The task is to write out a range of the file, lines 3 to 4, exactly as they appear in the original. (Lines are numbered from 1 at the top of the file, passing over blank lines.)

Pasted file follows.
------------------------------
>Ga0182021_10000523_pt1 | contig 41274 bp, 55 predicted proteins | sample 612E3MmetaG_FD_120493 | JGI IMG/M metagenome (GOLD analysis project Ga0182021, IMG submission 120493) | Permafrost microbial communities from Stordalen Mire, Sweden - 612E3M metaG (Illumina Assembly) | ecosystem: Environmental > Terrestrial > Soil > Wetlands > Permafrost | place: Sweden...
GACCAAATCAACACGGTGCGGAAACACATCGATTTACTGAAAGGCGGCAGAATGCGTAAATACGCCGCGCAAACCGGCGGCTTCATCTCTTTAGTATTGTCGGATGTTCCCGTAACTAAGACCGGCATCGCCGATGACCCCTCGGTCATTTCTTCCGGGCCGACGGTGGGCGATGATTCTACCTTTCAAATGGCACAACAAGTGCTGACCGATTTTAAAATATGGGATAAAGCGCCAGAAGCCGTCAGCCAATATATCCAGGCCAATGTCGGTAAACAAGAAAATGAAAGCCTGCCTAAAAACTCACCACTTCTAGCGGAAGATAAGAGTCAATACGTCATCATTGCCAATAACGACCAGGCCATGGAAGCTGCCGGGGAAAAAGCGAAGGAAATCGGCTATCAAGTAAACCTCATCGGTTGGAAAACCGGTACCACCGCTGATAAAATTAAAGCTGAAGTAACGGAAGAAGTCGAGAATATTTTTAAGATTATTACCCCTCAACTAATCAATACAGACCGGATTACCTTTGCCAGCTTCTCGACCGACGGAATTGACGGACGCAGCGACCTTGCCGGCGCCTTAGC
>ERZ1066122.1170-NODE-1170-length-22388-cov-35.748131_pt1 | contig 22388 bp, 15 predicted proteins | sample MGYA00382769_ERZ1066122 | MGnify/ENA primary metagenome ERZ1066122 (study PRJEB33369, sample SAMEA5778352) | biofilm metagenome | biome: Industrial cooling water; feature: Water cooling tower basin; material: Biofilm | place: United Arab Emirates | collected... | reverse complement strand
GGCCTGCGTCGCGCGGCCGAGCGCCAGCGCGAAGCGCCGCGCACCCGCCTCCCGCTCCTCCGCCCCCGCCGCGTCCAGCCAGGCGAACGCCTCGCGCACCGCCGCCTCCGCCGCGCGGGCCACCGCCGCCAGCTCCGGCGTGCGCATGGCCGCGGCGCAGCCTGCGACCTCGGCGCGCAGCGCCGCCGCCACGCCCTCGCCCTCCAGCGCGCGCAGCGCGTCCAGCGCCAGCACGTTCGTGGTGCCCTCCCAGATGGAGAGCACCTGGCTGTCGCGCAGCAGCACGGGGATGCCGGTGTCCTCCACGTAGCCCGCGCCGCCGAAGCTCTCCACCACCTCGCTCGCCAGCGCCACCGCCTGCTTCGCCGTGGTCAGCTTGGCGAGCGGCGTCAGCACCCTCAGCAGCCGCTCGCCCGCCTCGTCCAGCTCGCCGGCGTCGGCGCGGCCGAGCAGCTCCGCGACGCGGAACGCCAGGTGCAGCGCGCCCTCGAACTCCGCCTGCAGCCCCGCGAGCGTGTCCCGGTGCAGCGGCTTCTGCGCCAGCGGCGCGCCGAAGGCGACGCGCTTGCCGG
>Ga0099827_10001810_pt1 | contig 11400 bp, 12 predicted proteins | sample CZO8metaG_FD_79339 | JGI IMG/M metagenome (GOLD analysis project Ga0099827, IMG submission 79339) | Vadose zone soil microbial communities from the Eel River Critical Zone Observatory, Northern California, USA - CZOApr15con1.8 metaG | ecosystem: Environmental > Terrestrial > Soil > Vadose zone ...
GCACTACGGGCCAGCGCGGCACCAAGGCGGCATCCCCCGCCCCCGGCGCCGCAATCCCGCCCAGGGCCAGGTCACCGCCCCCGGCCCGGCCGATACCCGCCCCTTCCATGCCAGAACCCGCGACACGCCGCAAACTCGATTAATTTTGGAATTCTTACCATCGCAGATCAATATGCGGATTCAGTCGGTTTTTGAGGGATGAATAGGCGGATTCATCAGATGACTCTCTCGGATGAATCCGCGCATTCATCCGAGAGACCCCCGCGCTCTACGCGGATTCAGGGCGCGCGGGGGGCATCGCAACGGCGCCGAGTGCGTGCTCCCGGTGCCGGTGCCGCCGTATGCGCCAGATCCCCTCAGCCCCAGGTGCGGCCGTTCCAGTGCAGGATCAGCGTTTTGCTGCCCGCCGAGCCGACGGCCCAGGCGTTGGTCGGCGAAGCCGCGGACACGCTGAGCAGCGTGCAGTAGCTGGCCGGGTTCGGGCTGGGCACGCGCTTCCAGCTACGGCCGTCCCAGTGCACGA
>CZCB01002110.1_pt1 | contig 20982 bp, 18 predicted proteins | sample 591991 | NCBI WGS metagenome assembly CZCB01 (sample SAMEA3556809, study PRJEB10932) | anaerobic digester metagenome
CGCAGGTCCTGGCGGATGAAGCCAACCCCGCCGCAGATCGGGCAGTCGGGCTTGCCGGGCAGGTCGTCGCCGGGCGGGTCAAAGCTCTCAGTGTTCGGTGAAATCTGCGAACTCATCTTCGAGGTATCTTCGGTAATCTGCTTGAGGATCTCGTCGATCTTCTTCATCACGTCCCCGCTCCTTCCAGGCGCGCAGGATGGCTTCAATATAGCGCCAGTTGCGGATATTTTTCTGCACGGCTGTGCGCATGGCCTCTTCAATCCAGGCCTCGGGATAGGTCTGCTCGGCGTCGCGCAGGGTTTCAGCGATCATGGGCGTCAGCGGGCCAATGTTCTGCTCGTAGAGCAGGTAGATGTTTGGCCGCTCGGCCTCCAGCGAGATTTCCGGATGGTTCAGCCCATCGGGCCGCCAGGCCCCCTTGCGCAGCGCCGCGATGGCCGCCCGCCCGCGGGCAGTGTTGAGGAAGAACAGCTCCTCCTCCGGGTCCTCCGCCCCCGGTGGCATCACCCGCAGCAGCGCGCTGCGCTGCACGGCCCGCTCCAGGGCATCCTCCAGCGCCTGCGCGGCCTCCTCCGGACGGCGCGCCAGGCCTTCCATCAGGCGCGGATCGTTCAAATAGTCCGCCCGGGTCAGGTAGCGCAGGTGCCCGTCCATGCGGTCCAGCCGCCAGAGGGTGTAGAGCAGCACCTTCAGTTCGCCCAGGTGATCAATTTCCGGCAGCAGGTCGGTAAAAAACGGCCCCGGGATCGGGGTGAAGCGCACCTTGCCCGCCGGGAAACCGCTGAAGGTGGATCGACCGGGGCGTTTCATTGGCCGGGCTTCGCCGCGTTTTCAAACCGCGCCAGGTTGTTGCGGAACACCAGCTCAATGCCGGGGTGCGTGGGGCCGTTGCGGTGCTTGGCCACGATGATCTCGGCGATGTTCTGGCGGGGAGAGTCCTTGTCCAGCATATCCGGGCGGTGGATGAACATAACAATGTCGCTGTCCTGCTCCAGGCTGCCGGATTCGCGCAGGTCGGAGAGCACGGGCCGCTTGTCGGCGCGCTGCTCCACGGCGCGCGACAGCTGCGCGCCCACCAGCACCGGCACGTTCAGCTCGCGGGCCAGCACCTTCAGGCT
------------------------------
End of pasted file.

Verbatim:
>ERZ1066122.1170-NODE-1170-length-22388-cov-35.748131_pt1 | contig 22388 bp, 15 predicted proteins | sample MGYA00382769_ERZ1066122 | MGnify/ENA primary metagenome ERZ1066122 (study PRJEB33369, sample SAMEA5778352) | biofilm metagenome | biome: Industrial cooling water; feature: Water cooling tower basin; material: Biofilm | place: United Arab Emirates | collected... | reverse complement strand
GGCCTGCGTCGCGCGGCCGAGCGCCAGCGCGAAGCGCCGCGCACCCGCCTCCCGCTCCTCCGCCCCCGCCGCGTCCAGCCAGGCGAACGCCTCGCGCACCGCCGCCTCCGCCGCGCGGGCCACCGCCGCCAGCTCCGGCGTGCGCATGGCCGCGGCGCAGCCTGCGACCTCGGCGCGCAGCGCCGCCGCCACGCCCTCGCCCTCCAGCGCGCGCAGCGCGTCCAGCGCCAGCACGTTCGTGGTGCCCTCCCAGATGGAGAGCACCTGGCTGTCGCGCAGCAGCACGGGGATGCCGGTGTCCTCCACGTAGCCCGCGCCGCCGAAGCTCTCCACCACCTCGCTCGCCAGCGCCACCGCCTGCTTCGCCGTGGTCAGCTTGGCGAGCGGCGTCAGCACCCTCAGCAGCCGCTCGCCCGCCTCGTCCAGCTCGCCGGCGTCGGCGCGGCCGAGCAGCTCCGCGACGCGGAACGCCAGGTGCAGCGCGCCCTCGAACTCCGCCTGCAGCCCCGCGAGCGTGTCCCGGTGCAGCGGCTTCTGCGCCAGCGGCGCGCCGAAGGCGACGCGCTTGCCGG